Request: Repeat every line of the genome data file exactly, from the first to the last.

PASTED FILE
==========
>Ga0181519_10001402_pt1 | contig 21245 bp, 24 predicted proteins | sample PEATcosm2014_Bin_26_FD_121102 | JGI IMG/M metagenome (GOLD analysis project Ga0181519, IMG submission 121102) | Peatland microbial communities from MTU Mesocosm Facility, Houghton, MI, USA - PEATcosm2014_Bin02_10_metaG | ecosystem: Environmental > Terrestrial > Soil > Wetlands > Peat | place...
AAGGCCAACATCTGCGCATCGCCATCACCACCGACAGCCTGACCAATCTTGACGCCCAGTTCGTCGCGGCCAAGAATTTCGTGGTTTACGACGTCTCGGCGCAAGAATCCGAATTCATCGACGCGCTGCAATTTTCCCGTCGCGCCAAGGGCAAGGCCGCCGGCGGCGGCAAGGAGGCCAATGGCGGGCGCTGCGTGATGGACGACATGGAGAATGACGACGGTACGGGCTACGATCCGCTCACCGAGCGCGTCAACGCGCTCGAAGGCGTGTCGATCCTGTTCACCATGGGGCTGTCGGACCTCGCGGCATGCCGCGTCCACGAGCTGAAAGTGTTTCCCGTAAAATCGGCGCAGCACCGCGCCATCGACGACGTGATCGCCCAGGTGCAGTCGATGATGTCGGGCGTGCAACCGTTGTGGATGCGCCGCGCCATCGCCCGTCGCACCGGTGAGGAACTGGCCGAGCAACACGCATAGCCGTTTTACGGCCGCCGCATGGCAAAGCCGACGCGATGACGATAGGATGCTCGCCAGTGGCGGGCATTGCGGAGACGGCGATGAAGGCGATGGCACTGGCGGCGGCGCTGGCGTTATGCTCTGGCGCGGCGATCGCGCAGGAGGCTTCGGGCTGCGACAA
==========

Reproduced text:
>Ga0181519_10001402_pt1 | contig 21245 bp, 24 predicted proteins | sample PEATcosm2014_Bin_26_FD_121102 | JGI IMG/M metagenome (GOLD analysis project Ga0181519, IMG submission 121102) | Peatland microbial communities from MTU Mesocosm Facility, Houghton, MI, USA - PEATcosm2014_Bin02_10_metaG | ecosystem: Environmental > Terrestrial > Soil > Wetlands > Peat | place...
AAGGCCAACATCTGCGCATCGCCATCACCACCGACAGCCTGACCAATCTTGACGCCCAGTTCGTCGCGGCCAAGAATTTCGTGGTTTACGACGTCTCGGCGCAAGAATCCGAATTCATCGACGCGCTGCAATTTTCCCGTCGCGCCAAGGGCAAGGCCGCCGGCGGCGGCAAGGAGGCCAATGGCGGGCGCTGCGTGATGGACGACATGGAGAATGACGACGGTACGGGCTACGATCCGCTCACCGAGCGCGTCAACGCGCTCGAAGGCGTGTCGATCCTGTTCACCATGGGGCTGTCGGACCTCGCGGCATGCCGCGTCCACGAGCTGAAAGTGTTTCCCGTAAAATCGGCGCAGCACCGCGCCATCGACGACGTGATCGCCCAGGTGCAGTCGATGATGTCGGGCGTGCAACCGTTGTGGATGCGCCGCGCCATCGCCCGTCGCACCGGTGAGGAACTGGCCGAGCAACACGCATAGCCGTTTTACGGCCGCCGCATGGCAAAGCCGACGCGATGACGATAGGATGCTCGCCAGTGGCGGGCATTGCGGAGACGGCGATGAAGGCGATGGCACTGGCGGCGGCGCTGGCGTTATGCTCTGGCGCGGCGATCGCGCAGGAGGCTTCGGGCTGCGACAA